Dental disease is one of the most common, yet serious, health problems in veterinary medicine, afflicting approximately 80% of dogs and 70% of cats by age three. Advanced stages of oral disease (periodontal disease) have been associated with distant organ diseases, especially the heart and kidneys. Gingivitis, which occurs at the gum line, advances to periodontitis, which is infection and inflammation of the deeper tissue surrounding and supporting the tooth.
Small dogs develop deeper infections faster than large dogs due to their proportions. Brachycephalic, or smushed-face dogs such as pugs and Boston terriers, get earlier disease because their teeth are crowded and frequently crooked, even turned sideways.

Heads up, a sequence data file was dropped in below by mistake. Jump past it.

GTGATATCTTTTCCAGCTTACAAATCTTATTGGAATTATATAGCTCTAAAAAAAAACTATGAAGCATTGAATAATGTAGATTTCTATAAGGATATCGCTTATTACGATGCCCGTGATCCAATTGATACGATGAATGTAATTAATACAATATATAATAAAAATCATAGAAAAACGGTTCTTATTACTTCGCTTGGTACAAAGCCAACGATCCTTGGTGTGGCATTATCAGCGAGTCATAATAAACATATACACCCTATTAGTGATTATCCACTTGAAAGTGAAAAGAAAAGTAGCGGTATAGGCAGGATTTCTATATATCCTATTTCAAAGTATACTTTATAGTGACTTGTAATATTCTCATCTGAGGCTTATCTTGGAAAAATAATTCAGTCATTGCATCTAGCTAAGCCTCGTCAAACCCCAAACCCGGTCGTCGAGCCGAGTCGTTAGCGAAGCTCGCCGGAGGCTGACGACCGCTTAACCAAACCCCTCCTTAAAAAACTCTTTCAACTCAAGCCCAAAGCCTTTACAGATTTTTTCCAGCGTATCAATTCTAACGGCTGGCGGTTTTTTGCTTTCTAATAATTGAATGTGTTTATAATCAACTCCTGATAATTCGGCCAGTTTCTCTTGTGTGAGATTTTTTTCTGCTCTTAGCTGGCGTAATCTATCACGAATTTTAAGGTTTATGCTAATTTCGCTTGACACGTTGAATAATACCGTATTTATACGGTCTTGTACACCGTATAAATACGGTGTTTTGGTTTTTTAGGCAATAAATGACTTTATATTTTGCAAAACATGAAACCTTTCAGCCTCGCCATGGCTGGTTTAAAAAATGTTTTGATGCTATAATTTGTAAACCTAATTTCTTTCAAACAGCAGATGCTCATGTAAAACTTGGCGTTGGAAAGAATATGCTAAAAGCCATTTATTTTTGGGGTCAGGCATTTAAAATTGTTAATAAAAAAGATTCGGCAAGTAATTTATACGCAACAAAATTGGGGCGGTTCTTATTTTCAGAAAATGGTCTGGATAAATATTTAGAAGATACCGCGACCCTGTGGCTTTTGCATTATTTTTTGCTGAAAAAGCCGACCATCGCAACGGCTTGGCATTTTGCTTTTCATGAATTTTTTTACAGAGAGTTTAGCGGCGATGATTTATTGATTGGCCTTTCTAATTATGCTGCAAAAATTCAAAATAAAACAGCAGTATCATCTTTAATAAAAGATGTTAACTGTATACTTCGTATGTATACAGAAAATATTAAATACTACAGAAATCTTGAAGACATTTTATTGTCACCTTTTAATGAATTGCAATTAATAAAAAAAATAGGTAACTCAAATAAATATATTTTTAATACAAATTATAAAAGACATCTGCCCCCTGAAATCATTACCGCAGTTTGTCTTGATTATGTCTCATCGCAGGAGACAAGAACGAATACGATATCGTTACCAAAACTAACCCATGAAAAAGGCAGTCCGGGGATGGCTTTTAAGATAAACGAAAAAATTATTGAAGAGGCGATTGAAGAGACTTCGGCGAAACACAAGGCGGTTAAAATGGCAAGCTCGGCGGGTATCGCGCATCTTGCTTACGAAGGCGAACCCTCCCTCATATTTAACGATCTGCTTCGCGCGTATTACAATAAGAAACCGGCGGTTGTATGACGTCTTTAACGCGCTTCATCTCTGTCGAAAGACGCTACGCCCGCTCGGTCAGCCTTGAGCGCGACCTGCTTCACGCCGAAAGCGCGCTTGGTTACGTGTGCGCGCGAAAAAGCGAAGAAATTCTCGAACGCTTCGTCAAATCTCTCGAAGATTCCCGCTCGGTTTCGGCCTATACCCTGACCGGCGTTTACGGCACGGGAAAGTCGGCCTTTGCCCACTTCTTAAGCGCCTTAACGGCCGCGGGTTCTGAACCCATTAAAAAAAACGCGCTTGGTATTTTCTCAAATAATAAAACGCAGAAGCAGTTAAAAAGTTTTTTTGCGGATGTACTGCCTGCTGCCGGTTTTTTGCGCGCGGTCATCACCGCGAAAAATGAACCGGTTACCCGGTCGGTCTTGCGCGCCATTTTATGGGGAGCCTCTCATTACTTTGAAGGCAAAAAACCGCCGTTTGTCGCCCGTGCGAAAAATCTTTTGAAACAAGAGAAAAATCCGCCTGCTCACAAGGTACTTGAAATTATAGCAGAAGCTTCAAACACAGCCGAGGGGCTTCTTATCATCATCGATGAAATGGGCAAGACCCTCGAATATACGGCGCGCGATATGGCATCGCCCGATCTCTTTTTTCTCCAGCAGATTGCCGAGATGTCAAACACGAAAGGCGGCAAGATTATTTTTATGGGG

Clinical Signs. Symptoms can vary greatly but include:
- Bad breath
- Red, swollen gums
- Loose or broken teeth
- Heavy tartar
- Swelling or draining hole in face under the eye
- Difficulty eating (though not as common as you would think)
Treatment & Prevention. Brushing your pet’s teeth is the best preventative against many types of dental disease. Plaque hardens into tartar in 24-48 hours, so brushing needs to be done at least every other day, preferably daily. Pet toothpaste should be used — not human toothpaste because if swallowed, fluoride and detergents of human toothpaste can be harmful and cause vomiting.
There are lots of confusing products out there for dental care. Avoid those that could fracture your pet’s teeth, such as antlers and bones. Bully sticks can be too hard for most dogs’ enamel. The most common fracture is a slab fracture of the big, three-rooted carnaissal (or upper fourth premolar) tooth.
Good things to chew are C.E.T Enzymatic Oral Hygiene Chews, t/d Small Bites (also available for cats), and Greenies. There are good water additives available to decrease bacterial contents in the mouth without sterilizing the gut. There are also antiseptic sprays and gels to help with gum health.